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Do you have enough energy?

Many doctors say that two out of five patients complain for lack of energy. They often hear the phrases “I’m always tired” or “I have no strength”. It is common now for many people to find it hard to get up in the morning, hard to stay awake at work at noon and to “plunge” into the couch, with a TV diner in front of them, in the afternoon. Many wait for the weekend so that they can enjoy sleeping instead of an excursion into nature...

 Stress and our workload may significantly contribute to exhaustion. When we spend the longest part of our day being stressed out, it is natural to feel exhausted at the end of the day. It is actually a physical function, as stress triggers our adrenals to produce stress hormones such as adrenaline and cortisol. When our adrenal glands are overloaded, the countdown of fatigue begins...

Did you know that with proper diet we can get our energy back? Calm yourselves, slow down a little... Mind your habits and the consumption of alcohol, coffee, soft drinks, sweets and processed foods, sauces and stimulating substances in general. While they slightly boost your energy at first, you feel deflated and empty again after a while... That’s the price you pay to the “energy lenders” or should I say “energy loan sharks”.

Causes for low energy

What you can do



Unbalanced levels of dietary protein, carbohydrates, fat.

The general rule is: 55% mainly whole grain carbs -15% protein, 30% fat



Unbalanced blood sugar

Avoid foods like refined grains, sweets, sauces, soft drinks. 

Increase your consumption of protein, such as lean meat, fish, eggs, legumes, nuts uncookedand unsalted



Eating too much or too little

Moderation is key



Vitamins and trace elements deficiency

Eat fruit, vegetables, natural nuts rich in fiber, vitamins, minerals, trace elements





Poor digestion, assimilation, constipation


Take care of your gastrointestinal system’s health.Check for intestinal leaks,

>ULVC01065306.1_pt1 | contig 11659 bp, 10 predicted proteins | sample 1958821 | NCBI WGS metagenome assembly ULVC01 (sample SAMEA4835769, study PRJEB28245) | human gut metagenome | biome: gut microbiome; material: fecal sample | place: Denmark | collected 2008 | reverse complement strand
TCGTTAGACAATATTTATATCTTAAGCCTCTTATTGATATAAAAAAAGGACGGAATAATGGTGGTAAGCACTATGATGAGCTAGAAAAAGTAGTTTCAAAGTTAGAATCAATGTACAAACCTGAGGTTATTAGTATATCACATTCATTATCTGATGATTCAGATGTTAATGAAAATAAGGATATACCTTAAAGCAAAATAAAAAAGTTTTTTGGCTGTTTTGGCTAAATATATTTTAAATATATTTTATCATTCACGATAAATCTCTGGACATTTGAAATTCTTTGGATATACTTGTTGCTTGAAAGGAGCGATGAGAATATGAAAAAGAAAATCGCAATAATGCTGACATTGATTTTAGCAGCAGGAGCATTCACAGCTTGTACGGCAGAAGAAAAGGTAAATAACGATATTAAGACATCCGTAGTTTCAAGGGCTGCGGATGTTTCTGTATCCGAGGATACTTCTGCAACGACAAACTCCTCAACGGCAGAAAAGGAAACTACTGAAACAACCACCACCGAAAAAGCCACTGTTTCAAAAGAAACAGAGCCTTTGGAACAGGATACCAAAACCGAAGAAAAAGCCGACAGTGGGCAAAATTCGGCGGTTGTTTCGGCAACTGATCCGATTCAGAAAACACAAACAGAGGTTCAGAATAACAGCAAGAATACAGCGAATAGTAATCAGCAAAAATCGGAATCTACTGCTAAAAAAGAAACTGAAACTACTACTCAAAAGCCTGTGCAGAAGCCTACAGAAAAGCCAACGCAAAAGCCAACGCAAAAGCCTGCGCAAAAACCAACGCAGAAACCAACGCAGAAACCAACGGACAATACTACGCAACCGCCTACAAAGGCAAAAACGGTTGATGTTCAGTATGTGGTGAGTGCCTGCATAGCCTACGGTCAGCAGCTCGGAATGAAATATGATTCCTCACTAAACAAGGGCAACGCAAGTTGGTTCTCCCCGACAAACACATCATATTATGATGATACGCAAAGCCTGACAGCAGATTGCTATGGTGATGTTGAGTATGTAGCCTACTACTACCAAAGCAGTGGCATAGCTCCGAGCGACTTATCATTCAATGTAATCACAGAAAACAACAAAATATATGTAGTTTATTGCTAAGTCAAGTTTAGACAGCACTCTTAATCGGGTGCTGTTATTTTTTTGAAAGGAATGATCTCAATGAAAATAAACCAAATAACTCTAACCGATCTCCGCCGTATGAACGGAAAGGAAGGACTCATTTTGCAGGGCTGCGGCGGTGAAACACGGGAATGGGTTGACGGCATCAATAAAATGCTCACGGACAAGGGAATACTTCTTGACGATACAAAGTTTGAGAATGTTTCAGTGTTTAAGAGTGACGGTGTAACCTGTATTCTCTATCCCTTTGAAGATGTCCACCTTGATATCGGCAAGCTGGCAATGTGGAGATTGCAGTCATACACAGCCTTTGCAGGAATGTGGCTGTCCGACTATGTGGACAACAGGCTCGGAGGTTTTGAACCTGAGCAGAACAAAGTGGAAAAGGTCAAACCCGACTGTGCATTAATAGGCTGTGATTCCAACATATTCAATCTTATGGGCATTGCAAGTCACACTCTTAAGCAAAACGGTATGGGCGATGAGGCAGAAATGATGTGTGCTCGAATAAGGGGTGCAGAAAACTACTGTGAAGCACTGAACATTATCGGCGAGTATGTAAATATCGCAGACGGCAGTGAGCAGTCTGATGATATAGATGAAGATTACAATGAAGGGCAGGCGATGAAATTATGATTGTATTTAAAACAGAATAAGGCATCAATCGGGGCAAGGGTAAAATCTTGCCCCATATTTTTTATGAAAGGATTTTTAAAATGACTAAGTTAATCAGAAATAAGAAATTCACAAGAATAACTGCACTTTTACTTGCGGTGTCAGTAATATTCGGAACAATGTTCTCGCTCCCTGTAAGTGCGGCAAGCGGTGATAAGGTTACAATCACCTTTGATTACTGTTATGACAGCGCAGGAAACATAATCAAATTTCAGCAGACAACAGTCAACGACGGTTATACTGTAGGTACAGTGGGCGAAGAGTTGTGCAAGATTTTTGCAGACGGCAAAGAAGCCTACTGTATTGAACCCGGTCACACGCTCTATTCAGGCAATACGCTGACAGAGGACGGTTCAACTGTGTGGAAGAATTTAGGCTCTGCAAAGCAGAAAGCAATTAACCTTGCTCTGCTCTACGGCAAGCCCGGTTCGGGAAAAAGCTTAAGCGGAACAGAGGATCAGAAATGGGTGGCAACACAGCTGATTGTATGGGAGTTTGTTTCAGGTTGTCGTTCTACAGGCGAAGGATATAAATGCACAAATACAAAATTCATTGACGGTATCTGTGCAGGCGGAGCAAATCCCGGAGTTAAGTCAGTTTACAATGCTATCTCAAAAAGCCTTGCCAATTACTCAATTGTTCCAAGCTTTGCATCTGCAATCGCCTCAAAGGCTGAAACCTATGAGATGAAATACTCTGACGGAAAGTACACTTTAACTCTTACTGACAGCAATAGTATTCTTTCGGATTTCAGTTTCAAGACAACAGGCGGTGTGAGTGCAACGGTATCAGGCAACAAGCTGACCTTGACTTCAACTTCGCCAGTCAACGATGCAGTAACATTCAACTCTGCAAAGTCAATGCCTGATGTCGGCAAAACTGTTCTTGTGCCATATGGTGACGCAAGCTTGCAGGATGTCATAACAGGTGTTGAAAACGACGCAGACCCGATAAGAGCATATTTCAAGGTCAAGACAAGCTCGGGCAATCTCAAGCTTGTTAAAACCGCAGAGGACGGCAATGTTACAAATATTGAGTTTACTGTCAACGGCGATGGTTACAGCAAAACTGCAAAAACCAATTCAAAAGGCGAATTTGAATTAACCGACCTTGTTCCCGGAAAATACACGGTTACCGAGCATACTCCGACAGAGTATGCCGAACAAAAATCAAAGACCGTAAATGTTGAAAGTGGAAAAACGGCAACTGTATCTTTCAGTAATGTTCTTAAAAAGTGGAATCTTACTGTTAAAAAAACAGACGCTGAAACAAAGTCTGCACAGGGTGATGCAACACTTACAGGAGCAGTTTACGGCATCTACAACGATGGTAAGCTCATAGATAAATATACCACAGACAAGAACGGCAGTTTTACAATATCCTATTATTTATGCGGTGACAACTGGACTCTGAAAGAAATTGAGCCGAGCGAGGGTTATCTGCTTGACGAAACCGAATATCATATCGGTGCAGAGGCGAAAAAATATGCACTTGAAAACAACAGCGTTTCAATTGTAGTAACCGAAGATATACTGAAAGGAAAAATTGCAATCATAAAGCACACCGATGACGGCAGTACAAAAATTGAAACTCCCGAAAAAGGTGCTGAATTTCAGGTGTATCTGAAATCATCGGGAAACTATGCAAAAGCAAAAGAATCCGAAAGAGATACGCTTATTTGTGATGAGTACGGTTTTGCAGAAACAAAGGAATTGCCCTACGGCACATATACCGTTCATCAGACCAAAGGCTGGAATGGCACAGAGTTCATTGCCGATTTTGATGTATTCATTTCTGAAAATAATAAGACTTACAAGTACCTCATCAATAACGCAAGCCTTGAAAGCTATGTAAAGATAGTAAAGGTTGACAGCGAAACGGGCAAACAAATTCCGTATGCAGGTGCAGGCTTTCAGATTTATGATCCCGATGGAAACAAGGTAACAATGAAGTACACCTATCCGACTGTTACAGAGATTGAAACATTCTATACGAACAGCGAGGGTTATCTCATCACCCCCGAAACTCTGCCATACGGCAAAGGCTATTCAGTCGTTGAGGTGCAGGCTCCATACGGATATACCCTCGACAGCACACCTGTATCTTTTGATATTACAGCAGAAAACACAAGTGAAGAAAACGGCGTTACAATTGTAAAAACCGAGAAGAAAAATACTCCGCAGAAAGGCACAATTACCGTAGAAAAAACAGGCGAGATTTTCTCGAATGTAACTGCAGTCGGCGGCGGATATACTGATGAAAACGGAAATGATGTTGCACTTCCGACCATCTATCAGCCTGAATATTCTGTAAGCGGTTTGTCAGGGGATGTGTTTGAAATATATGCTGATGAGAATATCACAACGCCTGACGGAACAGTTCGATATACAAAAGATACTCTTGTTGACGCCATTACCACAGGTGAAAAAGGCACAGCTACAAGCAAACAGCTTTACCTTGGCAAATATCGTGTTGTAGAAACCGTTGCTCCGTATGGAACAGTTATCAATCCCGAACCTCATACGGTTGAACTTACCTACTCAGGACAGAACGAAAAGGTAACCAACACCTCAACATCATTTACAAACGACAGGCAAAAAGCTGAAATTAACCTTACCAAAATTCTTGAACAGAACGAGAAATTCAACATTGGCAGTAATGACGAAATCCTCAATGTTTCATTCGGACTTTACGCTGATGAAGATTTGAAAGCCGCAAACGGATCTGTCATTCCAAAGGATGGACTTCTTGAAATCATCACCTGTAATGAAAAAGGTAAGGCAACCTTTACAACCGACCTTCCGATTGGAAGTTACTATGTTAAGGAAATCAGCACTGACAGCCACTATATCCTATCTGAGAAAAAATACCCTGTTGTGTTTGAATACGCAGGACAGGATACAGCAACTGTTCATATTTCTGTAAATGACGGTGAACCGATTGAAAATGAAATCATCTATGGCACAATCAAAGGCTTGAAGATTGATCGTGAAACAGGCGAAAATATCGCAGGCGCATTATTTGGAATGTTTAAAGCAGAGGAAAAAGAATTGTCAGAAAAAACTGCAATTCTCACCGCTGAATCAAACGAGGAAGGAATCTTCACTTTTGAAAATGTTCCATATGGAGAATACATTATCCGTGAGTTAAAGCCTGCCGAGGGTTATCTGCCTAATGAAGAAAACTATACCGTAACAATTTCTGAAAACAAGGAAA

bowel dysbiosis, 

lack ofdigestive enzymes, food allergies / intolerances.

Constipation can cause serious energy shortages.



Anxiety and stress factors such as strong trauma, chronic inflammations, infections, viruses, etc. 

●Stress – Fatigue, the two faces of our modern way of life ●

Seek relief techniques such as yoga, personal coaching, light daily

 exercise, music, dance,whatever makes you feel better. 

When our immunesystem is fighting various infection

s it consumesenergy, so we feel more tired than normal.


Learn what happens to your body and why (see Immune System: guardian or foe?)



Excessive exposure to toxins

Get rid of as many as you can by carefully removingany mercury fillings,

reducing your exposure toradiation sources such as electronic devices,

 reducingyour exposure to exhaust fumes, cosmetics,detergents, chemicals, food additives etc.

Drink at least 8 glasses of water daily. It helps our detoxifying 

mechanism to move.

Beware of bowelinfections such as candida, which releases toxinsitself.



Intake of stimulants such as caffeine, alcohol, nicotine, substances

Reduce gradually, in order to be free of them




Be them environmental or food allergies,

they disruptthe immune system,

leading our bodies to be in constant battle and consume energy, 

until it is spent.



Hormonal imbalance

If any hormones are out of balance, like our stresshormones 

or our estrogens, or even if we have a ‘lazy’ thyroid,

it is very likely that we feel tired and lethargic.



Sleep deprivation

Do we need to say anything you don’t already know about this?


 Soil with a low content of minerals and trace elements, such as selenium, iron, zinc, magnesium, due to the overexploitation of agricultural land, does not permit us to get from foods these valuable elements for our health. Deficiencies in those elements may cause a lack of energy, mental health disorders, sleep disorders, frequent infections, among others. It can also cause latent or otherwise “hidden” hypothyroidism which is not easily detected by the diagnostic tests but the symptoms nevertheless are quite clear and they literally overwhelm us!

Appropriate changes in our eating habits and nutritional supplements which are as natural as possible can significantly contribute to the recharging of our “batteries”.


Blair S et al. 2001. Active Living Every Day

Ian Marber 2005. The Food Doctor Everyday Diet Dorling Kinsley

Rayman P., 2000. The Importance of Selenium to Human Health.

Hawkes W., Keim Ν., 2003. Dietary Selenium Intake Modulates Thyroid Hormone and Energy Metabolism in Men.





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The British Association for Nutrition & Lifestyle Medicine